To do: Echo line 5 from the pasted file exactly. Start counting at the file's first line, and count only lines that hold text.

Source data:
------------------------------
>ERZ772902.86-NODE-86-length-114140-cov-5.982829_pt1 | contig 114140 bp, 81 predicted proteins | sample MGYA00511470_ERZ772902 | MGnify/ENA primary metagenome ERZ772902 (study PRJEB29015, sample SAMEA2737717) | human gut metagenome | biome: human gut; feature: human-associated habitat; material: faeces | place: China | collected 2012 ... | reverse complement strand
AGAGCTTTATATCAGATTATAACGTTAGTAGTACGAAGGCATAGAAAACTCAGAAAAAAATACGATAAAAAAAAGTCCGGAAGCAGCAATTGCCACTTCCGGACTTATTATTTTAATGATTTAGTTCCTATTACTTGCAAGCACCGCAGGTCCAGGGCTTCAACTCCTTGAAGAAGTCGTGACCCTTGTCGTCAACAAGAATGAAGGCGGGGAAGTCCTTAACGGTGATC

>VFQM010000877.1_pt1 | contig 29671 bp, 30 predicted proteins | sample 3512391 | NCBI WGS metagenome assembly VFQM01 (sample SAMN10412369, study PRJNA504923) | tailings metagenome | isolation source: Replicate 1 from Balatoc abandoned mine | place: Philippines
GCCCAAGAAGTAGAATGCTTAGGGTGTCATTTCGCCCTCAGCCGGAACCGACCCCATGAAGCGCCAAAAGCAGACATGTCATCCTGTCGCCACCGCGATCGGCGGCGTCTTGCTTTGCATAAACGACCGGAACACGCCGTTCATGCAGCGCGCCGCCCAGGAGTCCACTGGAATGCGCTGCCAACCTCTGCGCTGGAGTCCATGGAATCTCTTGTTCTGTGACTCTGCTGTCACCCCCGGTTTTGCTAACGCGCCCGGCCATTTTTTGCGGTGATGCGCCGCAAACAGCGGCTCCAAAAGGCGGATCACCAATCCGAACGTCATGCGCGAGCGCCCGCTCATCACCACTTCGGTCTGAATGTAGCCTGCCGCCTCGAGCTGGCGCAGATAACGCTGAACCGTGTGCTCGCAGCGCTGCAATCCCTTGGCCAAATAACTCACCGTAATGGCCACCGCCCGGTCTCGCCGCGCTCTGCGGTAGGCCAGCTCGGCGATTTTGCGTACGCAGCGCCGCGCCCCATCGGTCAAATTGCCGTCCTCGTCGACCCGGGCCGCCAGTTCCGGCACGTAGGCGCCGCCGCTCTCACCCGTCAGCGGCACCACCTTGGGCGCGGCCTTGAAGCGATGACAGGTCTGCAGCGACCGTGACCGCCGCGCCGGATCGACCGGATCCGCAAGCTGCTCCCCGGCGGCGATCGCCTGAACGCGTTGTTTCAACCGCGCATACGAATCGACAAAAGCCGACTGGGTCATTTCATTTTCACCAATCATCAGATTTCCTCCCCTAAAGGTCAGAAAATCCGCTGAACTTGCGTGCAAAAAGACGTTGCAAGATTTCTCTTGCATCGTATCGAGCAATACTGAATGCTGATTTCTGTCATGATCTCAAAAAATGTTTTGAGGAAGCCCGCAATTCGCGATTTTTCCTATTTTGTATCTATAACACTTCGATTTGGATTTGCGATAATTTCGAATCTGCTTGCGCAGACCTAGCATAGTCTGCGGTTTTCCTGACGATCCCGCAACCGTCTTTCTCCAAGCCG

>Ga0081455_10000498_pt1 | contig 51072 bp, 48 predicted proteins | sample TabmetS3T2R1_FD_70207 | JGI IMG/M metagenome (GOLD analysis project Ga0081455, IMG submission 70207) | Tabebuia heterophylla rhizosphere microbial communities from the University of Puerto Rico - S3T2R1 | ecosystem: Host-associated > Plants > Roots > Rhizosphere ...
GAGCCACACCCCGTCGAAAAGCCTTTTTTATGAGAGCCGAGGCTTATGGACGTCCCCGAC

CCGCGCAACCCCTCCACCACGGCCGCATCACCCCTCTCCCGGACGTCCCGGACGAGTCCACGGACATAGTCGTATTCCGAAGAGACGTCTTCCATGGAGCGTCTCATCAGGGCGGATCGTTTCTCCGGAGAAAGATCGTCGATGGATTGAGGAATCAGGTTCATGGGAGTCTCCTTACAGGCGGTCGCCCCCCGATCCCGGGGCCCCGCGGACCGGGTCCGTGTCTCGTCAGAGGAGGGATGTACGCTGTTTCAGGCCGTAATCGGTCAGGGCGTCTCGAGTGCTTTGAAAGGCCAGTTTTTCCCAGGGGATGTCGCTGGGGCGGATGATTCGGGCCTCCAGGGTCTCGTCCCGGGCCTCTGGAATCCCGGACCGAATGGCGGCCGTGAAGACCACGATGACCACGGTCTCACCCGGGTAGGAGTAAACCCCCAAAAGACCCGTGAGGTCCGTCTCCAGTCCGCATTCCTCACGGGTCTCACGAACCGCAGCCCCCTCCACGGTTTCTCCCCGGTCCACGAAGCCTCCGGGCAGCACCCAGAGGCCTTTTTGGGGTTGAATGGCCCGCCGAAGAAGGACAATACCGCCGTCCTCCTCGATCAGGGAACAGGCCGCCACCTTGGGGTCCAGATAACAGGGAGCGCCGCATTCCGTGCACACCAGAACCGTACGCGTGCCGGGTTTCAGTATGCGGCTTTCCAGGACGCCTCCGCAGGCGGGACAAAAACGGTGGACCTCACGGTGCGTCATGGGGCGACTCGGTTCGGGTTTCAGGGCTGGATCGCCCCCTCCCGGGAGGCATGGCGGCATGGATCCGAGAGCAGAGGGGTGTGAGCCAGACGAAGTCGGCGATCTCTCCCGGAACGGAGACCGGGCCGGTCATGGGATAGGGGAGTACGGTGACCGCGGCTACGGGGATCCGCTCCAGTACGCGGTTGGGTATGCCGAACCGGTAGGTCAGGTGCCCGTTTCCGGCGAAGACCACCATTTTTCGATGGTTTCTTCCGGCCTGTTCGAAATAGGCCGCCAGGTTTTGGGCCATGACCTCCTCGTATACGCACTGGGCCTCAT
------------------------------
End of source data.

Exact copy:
>Ga0081455_10000498_pt1 | contig 51072 bp, 48 predicted proteins | sample TabmetS3T2R1_FD_70207 | JGI IMG/M metagenome (GOLD analysis project Ga0081455, IMG submission 70207) | Tabebuia heterophylla rhizosphere microbial communities from the University of Puerto Rico - S3T2R1 | ecosystem: Host-associated > Plants > Roots > Rhizosphere ...